He worked to improve education in California and advocated for charter schools, a cause he has remained involved with.

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Image: Reed Hastings, Netflix CEO and co-founder.
Photographs: Robert Galbraith/Reuters
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Sergey Brin and Larry Page, Google founders: Larry Page returned as CEO of Google in January, 13 years after he co-founded the Internet company with his college buddy Sergey Brin, building on the foundations of their earlier search engine, Back Rub.

Page, who laid the foundation for Google in postgraduate research on how Internet websites link to each other, is regarded as the a heavyweight thinker whose ideas spawned the search engine that revolutionised the Internet and created an advertising market that now brings it $29 billion a year.

Some hope he will jumpstart a company that in recent years has stumbled awkwardly on emerging Web trends such as social networking.

So far, under his helm, Google has launched its Google social networking site and made a bold $12.5 bid to buy Motorola Mobility, which puts Google's Android operating system in a better footing as it launches a direct attack against Apple.

The 38-year-old is described by industry insiders as intense but not flashy, and pays himself only $1 a year in salary.

The son of Jewish Russian immigrants who were economists and mathematicians, Sergey Brin, 38, came to the United States as a child without knowing English.

Last year, he told the Wall Street Journal Web censorship in China 'smacked of the 'totalitarianism' of his youth' in Soviet Russia; Google now directs traffic from mainland China to uncensored search engines in Hong Kong.

In 2008, Brin made a $5 million down payment to book a seat on a private space flight. He is currently on leave from the Ph.D. programme in computer science at Stanford University, where he received his master's degree.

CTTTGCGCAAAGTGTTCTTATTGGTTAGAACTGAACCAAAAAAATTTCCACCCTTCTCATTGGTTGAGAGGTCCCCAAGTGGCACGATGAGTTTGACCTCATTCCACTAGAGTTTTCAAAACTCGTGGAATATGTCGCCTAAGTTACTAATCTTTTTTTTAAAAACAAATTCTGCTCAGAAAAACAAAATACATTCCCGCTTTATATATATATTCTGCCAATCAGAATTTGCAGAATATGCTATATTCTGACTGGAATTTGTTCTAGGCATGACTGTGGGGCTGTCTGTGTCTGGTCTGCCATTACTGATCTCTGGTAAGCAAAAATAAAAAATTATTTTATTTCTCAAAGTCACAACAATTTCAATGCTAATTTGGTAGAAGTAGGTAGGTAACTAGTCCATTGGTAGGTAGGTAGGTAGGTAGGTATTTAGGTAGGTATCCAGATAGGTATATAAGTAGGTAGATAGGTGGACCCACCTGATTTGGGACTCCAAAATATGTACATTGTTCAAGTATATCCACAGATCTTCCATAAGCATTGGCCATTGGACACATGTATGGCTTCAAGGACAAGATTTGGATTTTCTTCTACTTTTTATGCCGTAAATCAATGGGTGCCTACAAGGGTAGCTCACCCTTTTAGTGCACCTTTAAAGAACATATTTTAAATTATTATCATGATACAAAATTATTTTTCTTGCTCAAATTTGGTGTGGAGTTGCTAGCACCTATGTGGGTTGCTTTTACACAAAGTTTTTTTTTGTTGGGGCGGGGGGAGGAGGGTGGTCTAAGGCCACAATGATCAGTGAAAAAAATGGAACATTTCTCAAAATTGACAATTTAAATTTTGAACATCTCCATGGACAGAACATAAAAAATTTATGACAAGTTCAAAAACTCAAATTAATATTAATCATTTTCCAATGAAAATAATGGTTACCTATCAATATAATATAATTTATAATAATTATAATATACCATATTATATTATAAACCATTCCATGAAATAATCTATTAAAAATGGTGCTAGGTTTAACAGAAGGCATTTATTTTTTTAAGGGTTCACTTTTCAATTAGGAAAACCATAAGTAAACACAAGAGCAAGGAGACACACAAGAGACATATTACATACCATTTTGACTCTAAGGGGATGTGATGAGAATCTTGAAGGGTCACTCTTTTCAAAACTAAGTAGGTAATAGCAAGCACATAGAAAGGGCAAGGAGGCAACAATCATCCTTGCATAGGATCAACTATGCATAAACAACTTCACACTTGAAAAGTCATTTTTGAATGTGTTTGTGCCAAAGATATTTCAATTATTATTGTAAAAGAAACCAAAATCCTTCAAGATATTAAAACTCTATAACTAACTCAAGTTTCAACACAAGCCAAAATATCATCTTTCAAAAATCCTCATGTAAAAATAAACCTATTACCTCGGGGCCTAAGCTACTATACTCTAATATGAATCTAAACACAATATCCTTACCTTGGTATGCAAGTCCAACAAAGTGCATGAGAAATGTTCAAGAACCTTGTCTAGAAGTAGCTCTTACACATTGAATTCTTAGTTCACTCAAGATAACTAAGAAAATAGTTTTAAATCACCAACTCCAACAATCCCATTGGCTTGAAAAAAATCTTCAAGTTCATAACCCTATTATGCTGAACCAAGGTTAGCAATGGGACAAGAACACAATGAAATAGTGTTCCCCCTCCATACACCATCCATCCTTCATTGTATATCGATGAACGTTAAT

He directs special projects at Google.

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Image: Sergey Brin and Larry Page, Google founders.
Photographs: Chip East/Reuters
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John Chambers, Cisco Systems CEO: Despite his company's failure to succeed in consumer technology and his recent admission that his company 'has lost its way', many analysts say it is too soon to discount John Chambers, the CEO of technology bellwether Cisco.

In a way Chambers, 62, is already an industry icon with investors still hanging on his every word about the industry during quarterly earnings reports.

Since he joined Cisco in 1991, Chambers has transformed the then-$70 million company into a $40 billion one by providing the nuts and bolts for the high-speed networks that keep it running.

It's not hot like a social network, but it makes them work. Chambers became president and CEO in 1995, but still seems to have time to demonstrate duck-calling skills.

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Image: John Chambers, Cisco Systems CEO.
Photographs: Chip East/Reuters
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John Doerr, Kleiner Perkins Partner: John Doerr, 60, has funded some of Silicon Valley's most successful companies, including Amazon, Google, and Netscape.

Lately, he has turned his focus to clean-technology investing, backing companies like solar-panel maker MiaSole and fuel-cell maker Bloom Energy.

Three years ago, he launched the iFund, a $200 million fund that invests in products that build on the iPhone, iPod Touch and iPad.

During their joint appearance to launch the fund at Apple headquarters in Cupertino, Doerr dubbed Jobs 'the supreme commander of the rebels'.

A St. Louis native, Doerr worked at Intel Corp.'s before joining Kleiner Perkins in 1980, and holds several patents for consumer memory devices. President Obama has described him as 'one of the businessmen I admire most'. He serves on the board of Google.

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Image: John Doerr, Kleiner Perkins Partner.
Photographs: Hector Amezcua/Pool/Reuters
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Larry Ellison, Oracle co-founder and chief executive: The flamboyant Larry Ellison, a 67-year-old billionaire and one of the richest people in the world, built software giant Oracle into a dominant force from its founding in 1977.

Ellison, known for public attacks on rivals, has drawn comparisons to technology executive Tony Stark in the Iron Man movies.

Ellison also races sailboats and flies planes. It was widely reported that Steve Jobs served as the official photographer at Ellison's fourth wedding in 2003.


Image: Larry Ellison, Oracle co-founder and chief executive.
Photographs: Robert Galbraith/Reuters